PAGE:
The NSW government has regularly commissioned reports into community satisfaction with service delivery, with the most recent NSW community satisfaction report published in March 2012. Consistent with previous reports, there were significant differences between the preferences and expectations of the general community and businesses.

NSW_Gov_customer_service_preferences

In recent months, the NSW government has outlined a broad strategy to lift service satisfaction levels by creating streamlined customer service “one stop shops” within the newly formed Service NSW. In addition to offering a single online portal for transactions with the NSW government, it is expected to operate a 24/7 call centre with a single contact phone number, and 18 shopfront locations around the state.

The consolidation effort will be very significant, with Computerworld recently reporting that current NSW government customer service efforts involve 380 shop fronts, 30 contact centres, more than 900 websites and 8000 published phone numbers.

To put the scale of the effort into context, the NSW government estimated in 2007 that 45% of their full time employees were involved in providing frontline customer service.

Achieving long term improvements in customer service involves a lot more than rolling out a great website and a well run call centre. It needs a sustained effort to change the culture of the organisation, and involve every member of the team.

Customer satisfaction KPIs and measurements should be built into workflows and prominent on executive reporting dashboards. Everyone within the organisation should be directly rewarded when customer satisfaction targets are achieved.

Simplifying product and service offerings can be a key component in lifting customer satisfaction levels, while also offering opportunities to reduce ongoing costs.

For many organisations, the popularity of online shopping and phone technologies have already shifted their customer perceptions of what constitutes “excellent service”. Keeping up with these rapidly inflating customer expectations is likely to require significant changes to business processes.

Some US CEOs get directly involved in social media when customers raise specific complaints about services. Even Rupert Murdoch has responded via Twitter to customers running into difficulties with newspaper subscriptions. Leaders need to visibly walk the talk, and show they are serious about customer satisfaction.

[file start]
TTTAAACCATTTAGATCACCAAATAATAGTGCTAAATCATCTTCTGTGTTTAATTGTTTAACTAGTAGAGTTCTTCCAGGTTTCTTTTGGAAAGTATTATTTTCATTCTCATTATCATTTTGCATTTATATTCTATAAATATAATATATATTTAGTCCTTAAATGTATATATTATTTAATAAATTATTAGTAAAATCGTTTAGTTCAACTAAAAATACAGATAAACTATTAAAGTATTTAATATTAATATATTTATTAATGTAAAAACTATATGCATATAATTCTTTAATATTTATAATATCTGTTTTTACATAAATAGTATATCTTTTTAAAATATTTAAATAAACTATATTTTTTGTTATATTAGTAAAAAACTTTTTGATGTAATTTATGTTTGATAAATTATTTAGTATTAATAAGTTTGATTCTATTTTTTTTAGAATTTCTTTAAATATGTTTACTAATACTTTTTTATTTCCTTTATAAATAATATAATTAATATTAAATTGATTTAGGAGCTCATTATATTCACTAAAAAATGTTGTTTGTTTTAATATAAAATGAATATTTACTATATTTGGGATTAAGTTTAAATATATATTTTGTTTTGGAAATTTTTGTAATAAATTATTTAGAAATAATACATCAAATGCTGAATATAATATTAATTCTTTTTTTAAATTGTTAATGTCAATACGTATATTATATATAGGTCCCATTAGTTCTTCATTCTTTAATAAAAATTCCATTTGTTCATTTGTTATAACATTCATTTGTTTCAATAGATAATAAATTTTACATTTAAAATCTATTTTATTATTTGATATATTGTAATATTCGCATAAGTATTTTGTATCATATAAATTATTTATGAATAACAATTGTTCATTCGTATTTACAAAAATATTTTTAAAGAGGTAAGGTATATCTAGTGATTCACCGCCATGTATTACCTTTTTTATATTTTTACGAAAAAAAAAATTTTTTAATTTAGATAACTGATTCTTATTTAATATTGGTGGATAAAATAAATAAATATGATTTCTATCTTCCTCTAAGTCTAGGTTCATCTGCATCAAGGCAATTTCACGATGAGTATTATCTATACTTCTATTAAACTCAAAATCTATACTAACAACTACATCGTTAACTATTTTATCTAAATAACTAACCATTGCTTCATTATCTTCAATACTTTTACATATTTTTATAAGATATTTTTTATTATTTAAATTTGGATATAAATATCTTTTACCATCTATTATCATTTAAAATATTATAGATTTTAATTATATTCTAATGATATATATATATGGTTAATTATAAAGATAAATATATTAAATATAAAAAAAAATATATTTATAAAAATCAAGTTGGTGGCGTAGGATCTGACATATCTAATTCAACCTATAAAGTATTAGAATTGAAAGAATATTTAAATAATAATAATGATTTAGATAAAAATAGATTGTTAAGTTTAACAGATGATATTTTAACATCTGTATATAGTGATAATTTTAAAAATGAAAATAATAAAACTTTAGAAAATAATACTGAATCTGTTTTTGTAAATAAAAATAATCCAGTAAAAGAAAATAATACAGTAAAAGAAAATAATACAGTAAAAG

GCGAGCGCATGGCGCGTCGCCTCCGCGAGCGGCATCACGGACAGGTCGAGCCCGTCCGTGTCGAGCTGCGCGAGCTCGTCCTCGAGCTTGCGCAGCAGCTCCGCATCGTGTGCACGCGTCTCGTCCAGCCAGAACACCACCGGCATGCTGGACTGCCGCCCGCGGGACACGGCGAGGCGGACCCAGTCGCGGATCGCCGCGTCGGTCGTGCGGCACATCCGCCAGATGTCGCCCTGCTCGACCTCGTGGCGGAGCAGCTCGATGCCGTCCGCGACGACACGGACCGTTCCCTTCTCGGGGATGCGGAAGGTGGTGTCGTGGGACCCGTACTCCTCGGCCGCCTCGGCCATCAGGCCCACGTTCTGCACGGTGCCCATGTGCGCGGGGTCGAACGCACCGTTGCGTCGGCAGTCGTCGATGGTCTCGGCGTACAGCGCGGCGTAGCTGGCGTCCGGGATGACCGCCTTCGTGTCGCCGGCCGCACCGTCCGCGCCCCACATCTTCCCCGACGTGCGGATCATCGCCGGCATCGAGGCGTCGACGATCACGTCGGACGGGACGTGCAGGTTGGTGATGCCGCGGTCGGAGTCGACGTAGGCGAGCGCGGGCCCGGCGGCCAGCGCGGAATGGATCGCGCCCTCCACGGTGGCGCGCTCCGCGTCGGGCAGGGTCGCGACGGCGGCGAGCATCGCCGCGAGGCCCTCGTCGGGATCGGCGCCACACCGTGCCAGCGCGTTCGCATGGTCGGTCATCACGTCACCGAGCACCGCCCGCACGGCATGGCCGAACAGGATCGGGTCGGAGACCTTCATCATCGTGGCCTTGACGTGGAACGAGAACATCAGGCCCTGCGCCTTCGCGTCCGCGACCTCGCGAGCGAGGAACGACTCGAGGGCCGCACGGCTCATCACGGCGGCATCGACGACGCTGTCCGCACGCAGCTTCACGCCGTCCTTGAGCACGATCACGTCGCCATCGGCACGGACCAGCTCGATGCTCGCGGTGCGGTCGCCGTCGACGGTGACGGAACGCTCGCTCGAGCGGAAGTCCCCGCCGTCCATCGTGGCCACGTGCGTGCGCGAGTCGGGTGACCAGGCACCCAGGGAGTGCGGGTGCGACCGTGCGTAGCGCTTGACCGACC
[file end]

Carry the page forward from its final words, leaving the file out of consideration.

How to lead through uncertainty

In a market economy there will always be both winners and losers. That is the name of the game. But bad news attracts eyeballs in the media, and it is a pretty safe bet that your daily serve of news will be full of negative distractions.

In recent weeks the economy wrecking carbon tax has finally vanished from news headlines, and the death of the mining boom was recanted in the space of a single day. After a month of feel good Olympic reporting, it was almost inevitable that we would be due for another dose of doom and gloom. Stepping ably into the breach, both NSW and QLD state governments choose to announce major workforce reductions.

Actual business conditions are of course a positive story, and less likely to attract eyeballs. The ABS announced last week that the economy experienced annual growth of 3.7% for the June quarter, led by the mining, banking and healthcare sectors. Reinforcing the broad impact of our economic strength, CommSec analysed ASX200 company results and found 86% were profitable in their most recent period.

Boat on icebergOf course some industries are feeling pain due to the high Australian dollar. But the reality is that we are at full employment levels, and GDP growth and household savings are booming. Real labour costs are trending upwards, rising 1.4% in the quarter, which is hardly surprising given a full employment scenario in an economy growing strongly.

So why are measures of business confidence falling when operating conditions are good?

Perhaps it comes down to a general mood of uncertainty and poor corporate leadership. Job security is well and truly a thing of the past for most of the Australian workforce, and undoubtedly has an impact on workforce morale and productivity.